The mobile phones, laptops, desktops and GPS devices that you and I use every single day provide tremendous opportunities. In the year of my father’s birth (1951) had I stopped a man in the street and told him that his children and grandchildren would one day carry almost all information and data in existence in their jeans’ pockets he would have looked at me like I was unbalanced. What we now also know however is that whilst we are looking at our mobiles phones they are looking back at us and recording our every word and action. We too know that when entrusting every detail of our lives to a computer we invite this upon ourselves.
The panopticon is an idea in which due to clever design one prison guard can at any time see any prisoner in his cell but the prisoner never knows if he or she is being watched. As a result, the prisoner alters his or her behaviour. Picture this on a massive scale and we have state surveillance in 2016. The Snowden revelations showed us that any of us may be being watched at any time but we will never know it.
Today in the UK we are debating the nuances of the issue with the ‘snooper’s charter’. The ‘snooper’s charter’ gives police greater powers to hack into mobile phones, view browser histories and perhaps most significantly undermines the common man’s last defence against surveillance. Encryption. The act forces ISPs to weaken or break their own encryption at the state’s request. Edward Snowden claimed encryption was a reliable way to resist surveillance. If the state can simply wish it away, we are in effect defenceless. Surely by accepting this we accept a form of voluntary servitude. There is no precedent for absolute surveillance (Of which we know) and its value is of question. Mass surveillance did nothing to prevent the recent attacks in Paris and Brussells.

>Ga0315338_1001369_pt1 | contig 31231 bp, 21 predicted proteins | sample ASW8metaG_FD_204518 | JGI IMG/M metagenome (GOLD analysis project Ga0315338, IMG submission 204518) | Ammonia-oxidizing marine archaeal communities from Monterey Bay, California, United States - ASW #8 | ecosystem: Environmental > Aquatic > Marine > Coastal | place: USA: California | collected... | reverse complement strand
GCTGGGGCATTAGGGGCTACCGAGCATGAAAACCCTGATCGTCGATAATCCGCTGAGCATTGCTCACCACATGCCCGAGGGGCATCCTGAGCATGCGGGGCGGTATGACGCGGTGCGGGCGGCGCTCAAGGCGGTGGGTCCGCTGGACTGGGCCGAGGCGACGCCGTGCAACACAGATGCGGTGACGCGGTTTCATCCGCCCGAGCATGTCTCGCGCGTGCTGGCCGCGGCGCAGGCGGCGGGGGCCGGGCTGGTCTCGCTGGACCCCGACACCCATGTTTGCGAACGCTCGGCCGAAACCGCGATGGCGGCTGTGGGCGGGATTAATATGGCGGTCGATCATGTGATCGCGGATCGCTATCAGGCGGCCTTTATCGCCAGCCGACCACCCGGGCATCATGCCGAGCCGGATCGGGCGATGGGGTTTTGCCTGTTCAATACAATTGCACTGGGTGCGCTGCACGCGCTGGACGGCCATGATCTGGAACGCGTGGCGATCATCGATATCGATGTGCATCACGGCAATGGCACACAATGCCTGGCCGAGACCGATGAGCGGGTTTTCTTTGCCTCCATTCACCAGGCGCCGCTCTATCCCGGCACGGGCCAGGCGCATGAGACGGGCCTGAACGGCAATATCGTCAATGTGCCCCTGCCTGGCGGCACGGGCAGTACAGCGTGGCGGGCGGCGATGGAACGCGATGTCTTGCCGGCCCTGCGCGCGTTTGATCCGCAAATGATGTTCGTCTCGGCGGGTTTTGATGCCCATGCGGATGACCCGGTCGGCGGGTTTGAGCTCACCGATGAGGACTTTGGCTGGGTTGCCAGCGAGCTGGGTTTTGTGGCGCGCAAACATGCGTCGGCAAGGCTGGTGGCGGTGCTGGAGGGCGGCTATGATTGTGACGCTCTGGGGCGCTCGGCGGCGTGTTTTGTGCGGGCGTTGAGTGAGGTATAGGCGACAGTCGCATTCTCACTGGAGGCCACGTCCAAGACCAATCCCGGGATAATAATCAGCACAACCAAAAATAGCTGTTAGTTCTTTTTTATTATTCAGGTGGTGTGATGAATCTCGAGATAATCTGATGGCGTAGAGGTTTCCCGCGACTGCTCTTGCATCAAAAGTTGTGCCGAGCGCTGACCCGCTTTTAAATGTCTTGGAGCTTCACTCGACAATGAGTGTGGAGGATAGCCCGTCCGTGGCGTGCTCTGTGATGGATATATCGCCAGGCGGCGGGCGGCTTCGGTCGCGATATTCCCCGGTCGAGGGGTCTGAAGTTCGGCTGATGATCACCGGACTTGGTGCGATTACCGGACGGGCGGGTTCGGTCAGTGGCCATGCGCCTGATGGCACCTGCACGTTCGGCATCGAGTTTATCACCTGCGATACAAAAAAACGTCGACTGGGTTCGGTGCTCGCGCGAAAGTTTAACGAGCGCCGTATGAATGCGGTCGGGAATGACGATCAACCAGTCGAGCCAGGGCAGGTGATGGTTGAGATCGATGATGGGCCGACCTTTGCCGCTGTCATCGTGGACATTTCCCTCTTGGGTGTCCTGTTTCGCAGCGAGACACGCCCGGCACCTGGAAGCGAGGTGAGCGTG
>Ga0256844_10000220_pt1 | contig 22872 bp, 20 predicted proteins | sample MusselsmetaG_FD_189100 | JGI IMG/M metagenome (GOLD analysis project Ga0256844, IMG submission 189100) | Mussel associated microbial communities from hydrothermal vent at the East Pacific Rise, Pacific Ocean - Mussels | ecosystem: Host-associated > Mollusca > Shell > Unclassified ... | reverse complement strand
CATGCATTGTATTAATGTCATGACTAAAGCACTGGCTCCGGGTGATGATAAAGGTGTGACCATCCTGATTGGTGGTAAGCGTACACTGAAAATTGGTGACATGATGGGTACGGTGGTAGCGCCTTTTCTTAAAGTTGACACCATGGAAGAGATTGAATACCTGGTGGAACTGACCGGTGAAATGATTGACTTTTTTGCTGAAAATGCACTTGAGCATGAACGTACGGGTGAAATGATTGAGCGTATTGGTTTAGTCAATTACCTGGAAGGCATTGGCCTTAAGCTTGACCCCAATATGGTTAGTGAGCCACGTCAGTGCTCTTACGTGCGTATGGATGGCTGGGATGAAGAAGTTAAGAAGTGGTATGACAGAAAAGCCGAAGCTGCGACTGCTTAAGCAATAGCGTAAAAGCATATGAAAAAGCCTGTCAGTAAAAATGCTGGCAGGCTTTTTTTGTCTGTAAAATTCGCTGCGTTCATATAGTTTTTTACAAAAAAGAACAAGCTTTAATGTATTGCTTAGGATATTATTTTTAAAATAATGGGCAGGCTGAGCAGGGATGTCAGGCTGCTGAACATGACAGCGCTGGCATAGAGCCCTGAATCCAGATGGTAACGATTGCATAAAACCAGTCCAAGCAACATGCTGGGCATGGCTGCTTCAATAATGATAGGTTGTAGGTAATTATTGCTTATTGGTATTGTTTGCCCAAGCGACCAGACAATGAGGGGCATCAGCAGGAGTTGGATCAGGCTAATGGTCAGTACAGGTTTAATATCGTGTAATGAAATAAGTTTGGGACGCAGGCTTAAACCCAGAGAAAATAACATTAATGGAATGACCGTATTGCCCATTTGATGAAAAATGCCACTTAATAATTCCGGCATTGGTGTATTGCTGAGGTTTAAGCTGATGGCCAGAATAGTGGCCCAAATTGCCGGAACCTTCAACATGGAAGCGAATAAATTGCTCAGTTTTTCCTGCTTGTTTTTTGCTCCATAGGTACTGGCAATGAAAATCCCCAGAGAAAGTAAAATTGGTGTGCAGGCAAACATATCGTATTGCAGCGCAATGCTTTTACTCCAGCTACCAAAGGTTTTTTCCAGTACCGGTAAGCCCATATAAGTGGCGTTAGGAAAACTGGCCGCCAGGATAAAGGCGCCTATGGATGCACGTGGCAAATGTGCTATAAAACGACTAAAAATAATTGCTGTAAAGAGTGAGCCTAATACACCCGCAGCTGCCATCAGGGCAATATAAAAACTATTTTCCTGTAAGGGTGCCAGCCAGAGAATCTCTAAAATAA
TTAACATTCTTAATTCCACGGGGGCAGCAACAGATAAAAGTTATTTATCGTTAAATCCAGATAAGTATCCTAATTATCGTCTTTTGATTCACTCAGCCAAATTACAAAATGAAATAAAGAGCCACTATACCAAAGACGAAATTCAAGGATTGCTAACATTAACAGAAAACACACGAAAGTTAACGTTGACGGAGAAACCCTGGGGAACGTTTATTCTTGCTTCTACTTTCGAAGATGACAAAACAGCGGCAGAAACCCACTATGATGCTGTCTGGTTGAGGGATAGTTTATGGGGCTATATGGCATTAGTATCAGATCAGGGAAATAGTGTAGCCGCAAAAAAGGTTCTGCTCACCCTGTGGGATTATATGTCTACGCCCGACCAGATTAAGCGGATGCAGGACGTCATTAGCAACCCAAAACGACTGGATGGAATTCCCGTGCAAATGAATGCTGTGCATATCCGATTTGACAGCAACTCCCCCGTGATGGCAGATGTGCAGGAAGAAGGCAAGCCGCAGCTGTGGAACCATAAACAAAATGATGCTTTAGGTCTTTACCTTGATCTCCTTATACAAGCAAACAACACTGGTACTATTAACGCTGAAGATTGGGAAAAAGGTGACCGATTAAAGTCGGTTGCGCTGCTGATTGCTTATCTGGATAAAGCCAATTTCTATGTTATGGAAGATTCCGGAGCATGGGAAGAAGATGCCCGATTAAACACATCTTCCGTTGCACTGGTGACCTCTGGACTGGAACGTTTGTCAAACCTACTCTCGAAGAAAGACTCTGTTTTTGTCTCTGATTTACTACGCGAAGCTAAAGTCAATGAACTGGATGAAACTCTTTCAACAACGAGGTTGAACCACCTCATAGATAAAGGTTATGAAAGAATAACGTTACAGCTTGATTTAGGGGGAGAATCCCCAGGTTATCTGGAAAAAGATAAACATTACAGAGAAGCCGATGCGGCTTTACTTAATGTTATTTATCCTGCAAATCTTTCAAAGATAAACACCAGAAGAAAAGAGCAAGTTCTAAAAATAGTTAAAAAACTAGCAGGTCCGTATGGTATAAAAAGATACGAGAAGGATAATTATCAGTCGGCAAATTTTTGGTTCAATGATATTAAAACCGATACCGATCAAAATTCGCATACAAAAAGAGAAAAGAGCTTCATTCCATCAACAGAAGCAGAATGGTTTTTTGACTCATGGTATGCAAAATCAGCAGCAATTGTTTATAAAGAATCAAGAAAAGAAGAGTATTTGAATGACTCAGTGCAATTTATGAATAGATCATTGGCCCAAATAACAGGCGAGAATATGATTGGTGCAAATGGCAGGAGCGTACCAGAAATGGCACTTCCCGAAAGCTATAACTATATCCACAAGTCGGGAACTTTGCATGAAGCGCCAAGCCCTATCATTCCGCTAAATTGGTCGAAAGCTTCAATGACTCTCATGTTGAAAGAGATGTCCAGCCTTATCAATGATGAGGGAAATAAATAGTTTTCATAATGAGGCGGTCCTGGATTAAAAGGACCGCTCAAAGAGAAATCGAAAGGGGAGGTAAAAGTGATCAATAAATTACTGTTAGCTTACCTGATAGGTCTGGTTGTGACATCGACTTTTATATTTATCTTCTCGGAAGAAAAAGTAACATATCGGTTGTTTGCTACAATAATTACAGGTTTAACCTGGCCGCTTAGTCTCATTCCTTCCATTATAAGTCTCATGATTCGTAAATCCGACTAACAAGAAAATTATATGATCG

Edward Snowden claimed that the British security services operate an intelligence gathering regime in which “anything goes” (Cadwalladr, 2014). We would do well to ask ourselves if the authorities can be trusted to use this data responsibly or effectively. Data in a networked environment is often intangible and a lack of expertise in the area makes surveillance of online communications fraught with difficulty.
To seize data is easy, any police department can do that, but to then access and analyse it is a different matter. Afterall, the internet isn’t merely a way to communicate. How we interact online is produced by and produces cultural and social practices that are not understood by academics or law enforecment. Is it wise that this online data be used against us in a court of law, to send us to prision and placed in the national press until we as a society really understand it.